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GM's chief financial officer, Chuck Stevens (far right) appeared with global product chief Mark Reuss, CEO Mary Barra, and GM president Dan Ammann at an event last fall. Stevens explained this past week why GM thinks that the U.S. market for new cars is still in good shape. Image source: General Motors.

Have U.S. auto sales peaked? Or have they just hit a very strong plateau?

Clearly, at least some investors think that last year's record sales numbers were the top of the market, and it's all likely to be downhill from here -- if not now, then soon. Those views weren't helped by the cautious guidance that some automakers gave for 2016 early in January.

Investors' fears that auto sales (and thus automakers' profits) are set to think made January a punishing month for most automakers' stocks. Ford (NYSE:F) fell 14% last month, General Motors (NYSE:GM) was down 11%, Honda (NYSE:HMC) lost over 12%, BMW (NASDAQOTH:BAMXF) fell 19% ... the list goes on and on. 

Only a few of the big names, most notably Toyota (NYSE:TM), escaped the month with relatively minor damage. But what if investors' fears are overblown? What if the market for new vehicles in the U.S. isn't past its peak, but is instead at a strong and profitable plateau?

Why GM thinks that 2016 is like 2000, not 2007
That's the argument that General Motors made this past week. During GM's earnings presentation on Feb. 3, CFO Chuck Stevens called up the following slide.

Gm

Image source: General Motors.

The strong performance in North America for GM, as well as for the industry in general has sparked a debate whether the U.S. industry is peaking or plateauing," Stevens said. "The bears argue the industry in the U.S. has peaked and is ready to roll over. They often cite the fact that the U.S. auto industry is in its seventh year of expansion, [automaker profit] margins are as good as they get, and a recession is right around the corner, really more akin to a scenario that we saw in 2007."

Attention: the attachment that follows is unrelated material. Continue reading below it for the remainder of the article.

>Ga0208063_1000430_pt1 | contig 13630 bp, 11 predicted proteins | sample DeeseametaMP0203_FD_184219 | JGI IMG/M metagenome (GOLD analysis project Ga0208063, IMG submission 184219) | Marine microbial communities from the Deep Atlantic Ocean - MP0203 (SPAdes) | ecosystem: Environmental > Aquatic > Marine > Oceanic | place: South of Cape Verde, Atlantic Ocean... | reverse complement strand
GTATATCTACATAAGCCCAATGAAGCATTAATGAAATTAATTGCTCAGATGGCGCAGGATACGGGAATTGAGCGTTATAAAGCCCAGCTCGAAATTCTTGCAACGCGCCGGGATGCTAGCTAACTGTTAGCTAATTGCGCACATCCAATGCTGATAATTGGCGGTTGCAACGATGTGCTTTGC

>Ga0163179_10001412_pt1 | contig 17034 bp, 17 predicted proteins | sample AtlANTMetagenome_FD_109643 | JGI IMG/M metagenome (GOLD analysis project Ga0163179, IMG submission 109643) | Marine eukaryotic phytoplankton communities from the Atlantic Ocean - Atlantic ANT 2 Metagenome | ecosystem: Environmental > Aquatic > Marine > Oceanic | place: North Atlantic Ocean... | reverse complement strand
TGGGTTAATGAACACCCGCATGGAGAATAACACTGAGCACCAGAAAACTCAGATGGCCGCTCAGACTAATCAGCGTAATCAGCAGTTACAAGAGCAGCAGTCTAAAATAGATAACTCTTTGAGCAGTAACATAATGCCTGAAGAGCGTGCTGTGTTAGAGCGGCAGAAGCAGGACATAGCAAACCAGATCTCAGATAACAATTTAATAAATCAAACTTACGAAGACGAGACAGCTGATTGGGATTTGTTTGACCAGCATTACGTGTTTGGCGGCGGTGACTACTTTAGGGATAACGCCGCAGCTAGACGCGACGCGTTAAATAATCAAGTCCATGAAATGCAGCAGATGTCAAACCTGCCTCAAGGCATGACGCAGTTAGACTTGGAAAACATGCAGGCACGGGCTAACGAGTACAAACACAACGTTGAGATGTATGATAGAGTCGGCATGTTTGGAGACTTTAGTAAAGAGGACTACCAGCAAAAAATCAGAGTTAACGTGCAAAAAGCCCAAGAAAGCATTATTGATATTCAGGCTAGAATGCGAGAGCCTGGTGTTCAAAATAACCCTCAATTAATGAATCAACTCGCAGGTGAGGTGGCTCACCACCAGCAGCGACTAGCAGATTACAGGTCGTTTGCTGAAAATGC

I'm not sure how many people are arguing (at least out loud) that a U.S. recession akin to what we saw in 2008 is "right around the corner." But certainly, as I noted above, some investors and market-watchers are thinking that the pace of U.S. auto sales might start to decline from here.

Stevens continued. "On the other hand, a number of people, including GM, believe the industry is plateauing with many years of strong performance ahead, similar to the 2000 to 2007 timeframe after the industry peaked in 2000."

Here's a look at how U.S. sales of "light vehicles" (cars, pickup trucks, and SUVs) have performed since 2000. The number tracked on the chart is the "SAAR", for "Seasonally Adjusted Annualized Rate". The SAAR expresses the annualized pace of light-vehicle sales in a given month. 

(In other words, if we say that the SAAR was 17.21 million for January, what we are saying is that if the pace of sales we saw in January was maintained for a full calendar year, 17.21 million vehicles would be sold in that year.)

US Light Vehicle Sales Chart

US Light Vehicle Sales data by YCharts